Life ain’t always easy for Tavis Smiley.
No need for a pity party: The 49-year-old veteran broadcaster last month signed a new two-year deal with PBS for his self-titled late-night talk show, where VIPs from general-turned-statesman Colin Powell to dancer Mikhail Baryshnikov to author Amy Tan have turned up for in-depth discussions. He also co-hosts, with scholar Cornel West, the public radio show “Smiley & West.”
As one of the most recognizable black media personalities in America, he’s sufficiently well-known that next year he’s due for his star on the Hollywood Walk of Fame.
But as Smiley recounted from his south Los Angeles offices one morning recently, the PBS deal was hardly a foregone conclusion, given some of the hurdles he’s faced in this, his 10th year on the network.
“This year was supposed to be a celebration of all the stuff we had done together,” he said, his briefcase crammed with dog-eared folders containing documents related to his various current projects.
That includes notes for “Death of a King,” the book he’s co-authoring about the last year of the life of Martin Luther King Jr. His right foot was sheathed in an orthotic boot because of nagging tendon trouble; he was due for surgery the next day, then weeks of physical therapy. One wall was covered with framed awards and honorary degrees.
“It’s getting harder and harder to make this stuff work,” he said. “Every week, I’m beating my head against a wall, trying to raise money.”
Such is the life of a public-television personality. Unlike most TV hosts, who simply do their jobs and collect a paycheck from a network, Smiley has to go out and raise most of the money for his program, which costs between $7 million and $8 million a year to produce. PBS generally contributes about $1 million of that sum. The rest comes from corporate sponsors, which Smiley has to round up.
The sluggish economy and reduced corporate spending have threatened the show’s viability. But luckily for Smiley, Wal-Mart, a longtime sponsor, stepped up again, this time with a three-year commitment. (PBS can offer only a maximum of two years on renewals because, as a government-supported entity, it must be periodically authorized by Congress.) But Wal-Mart money covers only about a quarter of the costs.
“What you’re hearing from him is someone who’s tired of being out looking for money all the time,” said Paula Kerger, the president and chief executive of PBS, who added that the network renewed “Tavis Smiley” because it values the host’s views. “He adds another perspective.”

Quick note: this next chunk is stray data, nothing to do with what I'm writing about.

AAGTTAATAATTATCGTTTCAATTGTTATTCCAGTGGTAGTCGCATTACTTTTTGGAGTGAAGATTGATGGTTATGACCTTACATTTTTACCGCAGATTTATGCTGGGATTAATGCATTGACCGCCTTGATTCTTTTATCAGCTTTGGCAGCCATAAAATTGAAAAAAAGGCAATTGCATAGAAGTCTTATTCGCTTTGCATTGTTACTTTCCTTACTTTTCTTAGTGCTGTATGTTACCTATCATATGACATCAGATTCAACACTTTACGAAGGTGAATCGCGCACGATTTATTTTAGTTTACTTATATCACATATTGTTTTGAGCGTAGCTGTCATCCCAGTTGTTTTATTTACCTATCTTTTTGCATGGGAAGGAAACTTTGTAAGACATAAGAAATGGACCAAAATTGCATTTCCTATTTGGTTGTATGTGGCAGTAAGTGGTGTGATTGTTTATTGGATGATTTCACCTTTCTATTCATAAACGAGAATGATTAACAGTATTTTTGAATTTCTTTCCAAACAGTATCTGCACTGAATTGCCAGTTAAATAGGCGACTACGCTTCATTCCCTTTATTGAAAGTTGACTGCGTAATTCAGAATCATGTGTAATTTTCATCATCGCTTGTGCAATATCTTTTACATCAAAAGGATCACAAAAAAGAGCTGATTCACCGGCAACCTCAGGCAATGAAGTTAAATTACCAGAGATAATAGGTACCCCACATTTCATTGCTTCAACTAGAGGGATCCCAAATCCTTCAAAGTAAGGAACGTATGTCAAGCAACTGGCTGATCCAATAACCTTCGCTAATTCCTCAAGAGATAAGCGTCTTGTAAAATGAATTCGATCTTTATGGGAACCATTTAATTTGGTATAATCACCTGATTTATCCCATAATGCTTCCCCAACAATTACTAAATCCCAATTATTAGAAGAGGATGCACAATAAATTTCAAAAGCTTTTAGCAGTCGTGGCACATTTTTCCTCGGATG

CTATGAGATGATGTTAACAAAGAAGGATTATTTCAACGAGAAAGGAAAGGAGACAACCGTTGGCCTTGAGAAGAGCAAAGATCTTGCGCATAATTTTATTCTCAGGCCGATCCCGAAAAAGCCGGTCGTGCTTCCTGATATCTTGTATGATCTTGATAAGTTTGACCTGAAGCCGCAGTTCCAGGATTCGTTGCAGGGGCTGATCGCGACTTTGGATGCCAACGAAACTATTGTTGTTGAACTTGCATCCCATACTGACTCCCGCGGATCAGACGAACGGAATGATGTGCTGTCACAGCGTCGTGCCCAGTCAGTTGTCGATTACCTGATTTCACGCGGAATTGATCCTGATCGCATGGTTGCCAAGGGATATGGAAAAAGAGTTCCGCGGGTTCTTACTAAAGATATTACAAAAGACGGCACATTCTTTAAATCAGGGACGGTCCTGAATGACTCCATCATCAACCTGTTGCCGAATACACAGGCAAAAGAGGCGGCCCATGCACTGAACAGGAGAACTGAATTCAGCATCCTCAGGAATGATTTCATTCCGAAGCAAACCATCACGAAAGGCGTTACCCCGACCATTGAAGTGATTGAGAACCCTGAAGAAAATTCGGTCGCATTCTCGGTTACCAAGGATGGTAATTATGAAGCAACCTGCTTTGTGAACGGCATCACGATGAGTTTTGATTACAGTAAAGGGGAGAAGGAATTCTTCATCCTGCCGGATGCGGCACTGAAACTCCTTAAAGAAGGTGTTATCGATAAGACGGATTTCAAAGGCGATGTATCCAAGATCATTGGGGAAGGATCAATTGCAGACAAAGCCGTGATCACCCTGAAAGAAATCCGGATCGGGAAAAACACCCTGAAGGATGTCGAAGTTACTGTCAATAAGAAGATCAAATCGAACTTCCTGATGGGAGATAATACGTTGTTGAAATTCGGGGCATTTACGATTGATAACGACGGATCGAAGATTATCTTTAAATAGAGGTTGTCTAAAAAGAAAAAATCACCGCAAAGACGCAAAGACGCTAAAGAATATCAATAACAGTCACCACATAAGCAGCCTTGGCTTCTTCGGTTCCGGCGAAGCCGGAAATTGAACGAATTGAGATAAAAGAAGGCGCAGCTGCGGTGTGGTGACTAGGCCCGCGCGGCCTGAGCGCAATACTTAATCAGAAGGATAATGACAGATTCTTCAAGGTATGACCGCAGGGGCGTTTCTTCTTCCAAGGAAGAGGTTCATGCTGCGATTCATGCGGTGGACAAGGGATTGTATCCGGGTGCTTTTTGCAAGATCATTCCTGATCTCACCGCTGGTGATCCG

Penny-pinching companies aren’t his only worry. The world is changing in ways that don’t always favor the reflective, tweedy atmosphere of public television.
“As the handlers get younger and younger and as the artists crave more and more to be in the social media zeitgeist, it becomes harder and harder for my producers to get through to clients the value of being on PBS,” he said. “It’s not an easy sell.”
Most guests on “Tavis Smiley” get gentle questions and a remarkably sympathetic ear, but outside the studio, Smiley can be plenty scrappy. That might be partly because of his upbringing, when he sometimes had to fight for attention.
Smiley grew up in Indiana, where he and his mother, along with his stepfather and 10 other family members, were packed into a mobile home. The kids were raised in the Pentecostal tradition and forbidden to listen to pop music or watch most TV shows.
While still in college, Smiley worked as an aide to then-Los Angeles Mayor Tom Bradley. After an unsuccessful bid for the Los Angeles City Council, he began filing commentaries for local radio in the early 1990s. His career as a media personality was born.
It’s been an often-bumpy ride. Smiley hosted “BET Tonight,” a groundbreaking public-affairs show for the cable network. But he and the network abruptly parted ways in 2001 after he scored a major interview with terrorist-turned-housewife Sara Jane Olson. He sold that interview to ABC News, which BET viewed as a competitor.
More recently, he’s angered some radio listeners with his criticisms of President Obama. In an interview with the New York Times in 2012, he suggested that Obama is “boxed in by his blackness” and has often treated black people callously. The comments led several public radio stations to dump his program. Smiley has remained unapologetic about his views.
Given all the problems, one might well wonder why Smiley bothers.
But he knows that the nightly show keeps him in the limelight. He relishes being one of the few African Americans on NPR and PBS. (“It doesn’t get any whiter than PBS,” he is fond of saying.)
And he loves being at the center of the cultural swirl from the Left Coast, his adopted home.
“My friends seem to think that smart television and smart radio are a wholly owned subsidiary of the Eastern Seaboard,” he said.
Plus, he just likes talking to people. The fact that he’s doing it televised is just a bonus.
“When I’m in that chair, conducting those conversations,” he said, “that’s as close to heaven as I get.”
— Los Angeles Times